I have to climb the tree, I have to pick the flower

    y dársela a mi morena que la ponga en el balcón,
    and give it to my brunette so she puts it on her balcony,

    Que la ponga en el balcón, que la deje de poner,
    May she put it on her balcony, let her put it there,

    tengo de subir al árbol y la flor he de coger.
    I have to climb the tree and I have to pick the flower.

    (100% serious.)
  • Wednesday, September 7, 2011



    To work here I need a work visa.
    To get a work visa I need work.

    Tuesday, September 6, 2011



    You would think that being a girl from Europe I should know about fashion, style and clothes. Ok, you're right. I will share in this blog section all this fashion ability that I have in my spanish blood. As you know the fashion gap between Europe and America is about two years. So basically, I can tell you what will be cool before it's cool here. (I am not a fortune teller, I just have Spanish contacts) 

    And here is my first question for you: What is wrong about denim jackets? Why not denim jackets? I don't understand why people don't wear them. It's completely normal (trust me, I'm European. We make the rules about these things). Denim exists besides pants (yes, america, yes). Then, if you stopped using denim jackets in the 80's maybe you should consider wearing them again. Recycling can be an option (it is understandable if you can't because of size problems with age, ugly patches, or your mom probably threw it away). Denim jackets are a great garment during Spring and Autumn time. Maybe all the time if you live in SF. It is perfect for a casual attire. Because it matches with almost with everything (skirts, casual dresses, nice dresses, shorts...) and colors.  

    But just being a denim jacket doesn't always make it acceptable. Sorry to the owner of this jacket or if you found a photo of your mom wearing something similar, but it's an absolute no. If you find something like that, never buy it. If you have it, burn it or give it to Good Will, or save it for a theme party about bad denim jackets.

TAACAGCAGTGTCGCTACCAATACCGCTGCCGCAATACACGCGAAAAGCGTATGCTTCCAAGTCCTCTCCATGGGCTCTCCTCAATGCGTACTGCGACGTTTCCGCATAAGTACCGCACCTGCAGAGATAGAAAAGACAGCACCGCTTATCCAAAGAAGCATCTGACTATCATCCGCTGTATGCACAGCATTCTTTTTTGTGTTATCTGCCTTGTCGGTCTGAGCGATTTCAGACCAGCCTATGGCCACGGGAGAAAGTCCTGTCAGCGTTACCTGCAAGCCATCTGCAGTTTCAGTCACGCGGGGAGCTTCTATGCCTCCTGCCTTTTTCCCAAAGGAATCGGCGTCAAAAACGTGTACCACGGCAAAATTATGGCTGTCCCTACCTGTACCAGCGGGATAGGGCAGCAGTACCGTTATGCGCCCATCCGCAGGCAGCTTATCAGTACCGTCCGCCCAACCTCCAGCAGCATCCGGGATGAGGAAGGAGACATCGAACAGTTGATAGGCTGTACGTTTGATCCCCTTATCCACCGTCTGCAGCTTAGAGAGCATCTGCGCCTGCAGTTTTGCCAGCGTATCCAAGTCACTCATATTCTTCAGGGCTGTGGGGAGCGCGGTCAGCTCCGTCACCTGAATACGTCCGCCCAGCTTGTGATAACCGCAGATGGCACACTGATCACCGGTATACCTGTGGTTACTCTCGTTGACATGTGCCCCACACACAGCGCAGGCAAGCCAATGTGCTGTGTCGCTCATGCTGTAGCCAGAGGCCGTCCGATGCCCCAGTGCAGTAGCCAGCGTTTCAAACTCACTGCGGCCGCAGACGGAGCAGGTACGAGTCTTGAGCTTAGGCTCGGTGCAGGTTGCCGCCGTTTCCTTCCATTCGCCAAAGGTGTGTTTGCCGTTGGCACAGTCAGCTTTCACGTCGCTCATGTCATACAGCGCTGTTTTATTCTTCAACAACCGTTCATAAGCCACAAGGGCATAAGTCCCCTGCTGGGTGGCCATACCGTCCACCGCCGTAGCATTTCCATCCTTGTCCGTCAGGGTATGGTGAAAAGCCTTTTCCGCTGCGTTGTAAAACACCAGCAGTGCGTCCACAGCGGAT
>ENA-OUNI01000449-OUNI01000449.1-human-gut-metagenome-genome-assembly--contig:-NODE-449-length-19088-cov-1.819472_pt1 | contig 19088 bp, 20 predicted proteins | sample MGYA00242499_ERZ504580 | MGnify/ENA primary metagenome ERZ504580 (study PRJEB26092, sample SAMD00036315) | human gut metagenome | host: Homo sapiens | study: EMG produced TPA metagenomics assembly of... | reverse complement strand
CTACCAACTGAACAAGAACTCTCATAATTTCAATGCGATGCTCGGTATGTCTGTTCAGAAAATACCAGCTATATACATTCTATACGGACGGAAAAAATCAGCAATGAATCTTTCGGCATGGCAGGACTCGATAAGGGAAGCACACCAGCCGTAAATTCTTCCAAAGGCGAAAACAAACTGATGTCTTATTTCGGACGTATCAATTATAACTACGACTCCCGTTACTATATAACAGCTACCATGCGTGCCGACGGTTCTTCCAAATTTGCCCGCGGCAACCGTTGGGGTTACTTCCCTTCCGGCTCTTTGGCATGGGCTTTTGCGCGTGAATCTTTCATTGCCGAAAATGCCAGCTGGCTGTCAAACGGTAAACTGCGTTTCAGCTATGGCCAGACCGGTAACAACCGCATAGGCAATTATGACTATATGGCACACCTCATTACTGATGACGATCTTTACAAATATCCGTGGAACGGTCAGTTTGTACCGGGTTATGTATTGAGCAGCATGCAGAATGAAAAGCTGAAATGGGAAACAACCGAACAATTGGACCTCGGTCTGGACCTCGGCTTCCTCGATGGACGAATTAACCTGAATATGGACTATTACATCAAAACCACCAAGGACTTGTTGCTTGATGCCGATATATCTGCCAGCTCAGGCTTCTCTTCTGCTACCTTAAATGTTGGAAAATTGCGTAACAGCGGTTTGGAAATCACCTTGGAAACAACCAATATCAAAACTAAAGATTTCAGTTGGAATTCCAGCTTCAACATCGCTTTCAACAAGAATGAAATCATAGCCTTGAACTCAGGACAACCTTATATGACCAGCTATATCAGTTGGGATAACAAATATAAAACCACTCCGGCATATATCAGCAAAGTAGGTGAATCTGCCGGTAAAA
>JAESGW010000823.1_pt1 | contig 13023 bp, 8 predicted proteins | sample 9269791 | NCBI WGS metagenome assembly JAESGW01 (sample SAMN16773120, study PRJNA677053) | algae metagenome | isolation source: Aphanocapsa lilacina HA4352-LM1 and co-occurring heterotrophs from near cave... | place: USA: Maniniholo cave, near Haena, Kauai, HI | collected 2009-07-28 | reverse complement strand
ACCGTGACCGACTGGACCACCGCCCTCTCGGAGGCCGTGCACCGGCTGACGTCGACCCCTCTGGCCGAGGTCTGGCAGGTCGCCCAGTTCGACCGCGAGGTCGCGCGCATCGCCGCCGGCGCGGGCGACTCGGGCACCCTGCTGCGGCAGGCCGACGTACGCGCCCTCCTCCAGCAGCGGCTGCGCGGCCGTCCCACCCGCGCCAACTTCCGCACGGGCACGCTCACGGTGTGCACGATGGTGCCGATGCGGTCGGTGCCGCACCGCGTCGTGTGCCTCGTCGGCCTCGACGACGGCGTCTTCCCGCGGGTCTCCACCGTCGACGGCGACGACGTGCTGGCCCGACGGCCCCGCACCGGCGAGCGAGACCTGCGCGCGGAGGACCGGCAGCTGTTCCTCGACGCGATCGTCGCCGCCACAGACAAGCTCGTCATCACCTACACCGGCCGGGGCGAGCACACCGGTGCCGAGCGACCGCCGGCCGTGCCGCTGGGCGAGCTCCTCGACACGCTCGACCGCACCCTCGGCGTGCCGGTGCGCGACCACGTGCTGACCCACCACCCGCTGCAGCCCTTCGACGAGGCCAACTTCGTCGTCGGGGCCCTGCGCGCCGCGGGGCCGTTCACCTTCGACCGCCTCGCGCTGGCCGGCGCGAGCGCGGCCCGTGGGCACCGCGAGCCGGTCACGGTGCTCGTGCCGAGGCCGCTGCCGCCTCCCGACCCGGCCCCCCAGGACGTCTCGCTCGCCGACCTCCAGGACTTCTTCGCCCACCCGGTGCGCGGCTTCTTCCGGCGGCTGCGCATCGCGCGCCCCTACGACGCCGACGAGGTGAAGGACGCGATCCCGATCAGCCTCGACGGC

Hey and don't forget to roll up the sleeves to give it more of an edge. Much cooler, of course. 

    If you were wondering, distressed and bedazzled denim jackets, obviously no. They weren't cool, aren't cool and never will be cool. 

    Wearing a denim jacket with jeans or a denim skirt is not that ok. But if you do (are you Canadian?), never use different tonalities of denim, please… 

    So those are the basic rules for denim jackets. It has already been cool about two years in Spain, so it should be the perfect time to start wearing them here. Here is a photo of me,my two-year-old  jacket,  my friend Raquel and a cute kitty.

    Monday, September 5, 2011



    For good or bad here is the first part of the playlist that I am creating. If you know me you would say "it is very Dídima," and if you don't you would get an idea.

    I love music. I am better at listening than playing it. I used to play the piano and the drums. When I work I need to listen to music, it helps me to get inspired. Sometimes the inspiration requires listening to the same song over and over (I didn't kill any yet…at least not for me). 

    I decided to share with Spotify (something really European too). If you don't have it, sorry. If you do, great, you can listen to it. And if you have the premium, much better for you without listening to this painful advertising. (Can you believe sometimes advertising is not that good?!)

    Click here to listen the playlist on Spotify: visa

    Sunday, September 4, 2011

    by trans-culturalist communications theologians Dan and Dídima

    Every day in advertising brings new challenges. (We're assuming here. We don't have jobs yet.) To get through it, you need a lot to be going your way. Hard work, persistence and luck are all great, but even those aren't always enough. Some times it takes divine intervention.

    Now, to restate, we're not technically in the ad industry yet, but we've hung around plenty of people who are. If they're any indication, ad folks aren't always on the best terms with the man upstairs. When you need that divine intervention, but you're not exactly on a first-name basis with Big G, fear not, the Spanish have a solution for you: go through an intermediary.

    Every day happens to be some saint's day: a day on which they're totally in tune with the holy spirit (sort like it's their birthday, and heaven's throwing the party). You just have to know which saint's day it is, and that's your man. Beg him to give your heavenly wishes some wings.

    So how do you know which saint to turn to when the the office descends into chaos?
    Easy. You consult your Advertising Saints Prayer Calendar, which you got by clicking here:

    Saturday, September 3, 2011



    Friday, September 2, 2011



    Thursday, September 1, 2011



    Click to play! (Winner gets to hire me.)